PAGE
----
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1. Introduction to pharmacology A drug is defined as a chemical substance of known structure which when administered to a living organism produces a biological effect. Pharmacology is the study of the effect of drugs on living systems. Pharmacokinetics is what the body does to the drug. Pharmacodynamics is what the drug does to the body.
2. Pharmacokinetics - drug uptake and elimination Drug absorption and distribution is divided into four stages that can be remembered using the acronym 'ADME'. These are:
Absorption from the site of administration Distribution within the body Metabolism Excretion
Drugs can be administered via either enteral or parenteral routes.
Enteral administration is directly into the gastrointestinal tract. Enteral routes therefore include sublingual, oral or rectal administration. Absorption of the drug then occurs along the length of the gastro-intestinal tract. In general, drugs that are absorbed rapidly have a low degree of ionisation, high lipid/water partition in the non-ionised form, relatively low molecular weight (less than 1000) and a biological affinity with transporters or for facilitated diffusion. The physiochemical properties of a drug determine whether the drug is absorbed in acidified (the stomach) or neutral/alkaline (intestine) compartments. Many drugs are weak acids or weak bases. Therefore the overall pH of the environment will affect how much of the drug is in the ionised versus neutral form, as follows: HA H+ + ABH B- + H+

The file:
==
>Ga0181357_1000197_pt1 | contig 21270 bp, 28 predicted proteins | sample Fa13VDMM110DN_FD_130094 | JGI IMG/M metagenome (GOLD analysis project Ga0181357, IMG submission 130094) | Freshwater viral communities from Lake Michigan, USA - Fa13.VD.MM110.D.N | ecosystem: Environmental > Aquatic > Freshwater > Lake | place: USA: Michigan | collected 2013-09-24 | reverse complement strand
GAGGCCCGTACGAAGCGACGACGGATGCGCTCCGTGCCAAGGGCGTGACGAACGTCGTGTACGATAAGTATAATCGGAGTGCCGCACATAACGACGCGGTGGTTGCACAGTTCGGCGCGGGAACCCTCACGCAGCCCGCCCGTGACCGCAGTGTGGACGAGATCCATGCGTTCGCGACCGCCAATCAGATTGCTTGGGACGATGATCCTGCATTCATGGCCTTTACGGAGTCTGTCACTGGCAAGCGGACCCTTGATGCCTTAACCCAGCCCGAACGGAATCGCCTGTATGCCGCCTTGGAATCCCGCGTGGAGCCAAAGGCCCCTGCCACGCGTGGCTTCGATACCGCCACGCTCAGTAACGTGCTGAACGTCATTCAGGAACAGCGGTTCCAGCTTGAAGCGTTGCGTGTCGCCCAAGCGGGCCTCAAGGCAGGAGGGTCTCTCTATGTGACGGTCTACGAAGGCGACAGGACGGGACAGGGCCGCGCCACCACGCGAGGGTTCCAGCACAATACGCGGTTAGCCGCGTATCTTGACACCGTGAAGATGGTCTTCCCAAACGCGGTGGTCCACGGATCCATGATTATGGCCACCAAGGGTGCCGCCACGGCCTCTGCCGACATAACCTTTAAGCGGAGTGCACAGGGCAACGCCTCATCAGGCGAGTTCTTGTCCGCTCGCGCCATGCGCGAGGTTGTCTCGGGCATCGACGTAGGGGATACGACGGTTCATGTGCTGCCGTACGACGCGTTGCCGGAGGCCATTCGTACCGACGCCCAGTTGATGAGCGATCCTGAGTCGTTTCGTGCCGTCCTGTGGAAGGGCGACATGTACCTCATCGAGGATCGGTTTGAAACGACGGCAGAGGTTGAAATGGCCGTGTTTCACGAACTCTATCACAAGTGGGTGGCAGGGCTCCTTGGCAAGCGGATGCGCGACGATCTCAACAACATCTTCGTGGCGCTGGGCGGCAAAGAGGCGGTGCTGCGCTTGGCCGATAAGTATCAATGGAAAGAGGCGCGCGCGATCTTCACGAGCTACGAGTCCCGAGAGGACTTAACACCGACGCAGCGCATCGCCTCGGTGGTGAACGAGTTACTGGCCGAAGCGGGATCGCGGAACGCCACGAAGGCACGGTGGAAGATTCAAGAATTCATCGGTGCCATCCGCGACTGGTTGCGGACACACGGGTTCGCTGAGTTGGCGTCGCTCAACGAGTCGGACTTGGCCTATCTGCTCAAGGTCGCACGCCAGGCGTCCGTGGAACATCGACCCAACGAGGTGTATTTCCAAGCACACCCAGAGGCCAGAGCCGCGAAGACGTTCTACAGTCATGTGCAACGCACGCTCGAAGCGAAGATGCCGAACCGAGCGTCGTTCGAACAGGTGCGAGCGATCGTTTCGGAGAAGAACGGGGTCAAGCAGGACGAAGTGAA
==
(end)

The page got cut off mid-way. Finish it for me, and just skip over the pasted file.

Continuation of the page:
Ions require specific channels or transporters to cross cell membranes, whereas neutral compounds are able to diffuse across the membrane. Drugs administered orally undergo first pass metabolism in the liver. After absorption from the gastro-intestinal tract, the liver is the first organ the drug will reach via the hepatic portal vein. In the liver, the drug will undergo oxidation and
conjugation. This will make the compound water soluble. Many drugs are inactivated and excreted in this way. In general, drugs undergo a first catabolic phase of oxidation, reduction or hydrolysis to form a drug derivative. The drug derivative then undergoes a second anabolic stage of synthetic conjugation to produce the water soluble drug.
More specifically, this can be shown as:
Parent drugs or metabolites may recycle several times before entering the systemic circulation. This occurs as the drugs follow bile salts and are excreted back into the gastro-intestinal tract to be reabsorbed and metabolised by the liver.
In this way, drugs may be very long lasting, e.g. some antibiotics. Liver enzymes act in the smooth endoplasmic reticulum of the hepatocytes. Liver enzymes act in the smooth endoplasmic reticulum of the hepatocytes. The majority of CYP enzymes are found in the liver, but some are also present in the cell wall of the intestine. Mammalian CYPs are membrane bound to the endoplasmic reticulum. CYP 3A4, CYP 2D6 and CYP 2C9 are the main enzymes involved in the metabolism of drugs in humans. Metabolites produced by drug metabolism in the liver can have several kinds of activity. Detoxification refers to routes that produce inactive drug metabolites. Metabolites may exhibit similar activity to the parent drug, often with a different potency or duration of action to the parent drug. The metabolite can also have different activity to the parent drug, or a toxic metabolite may be produced.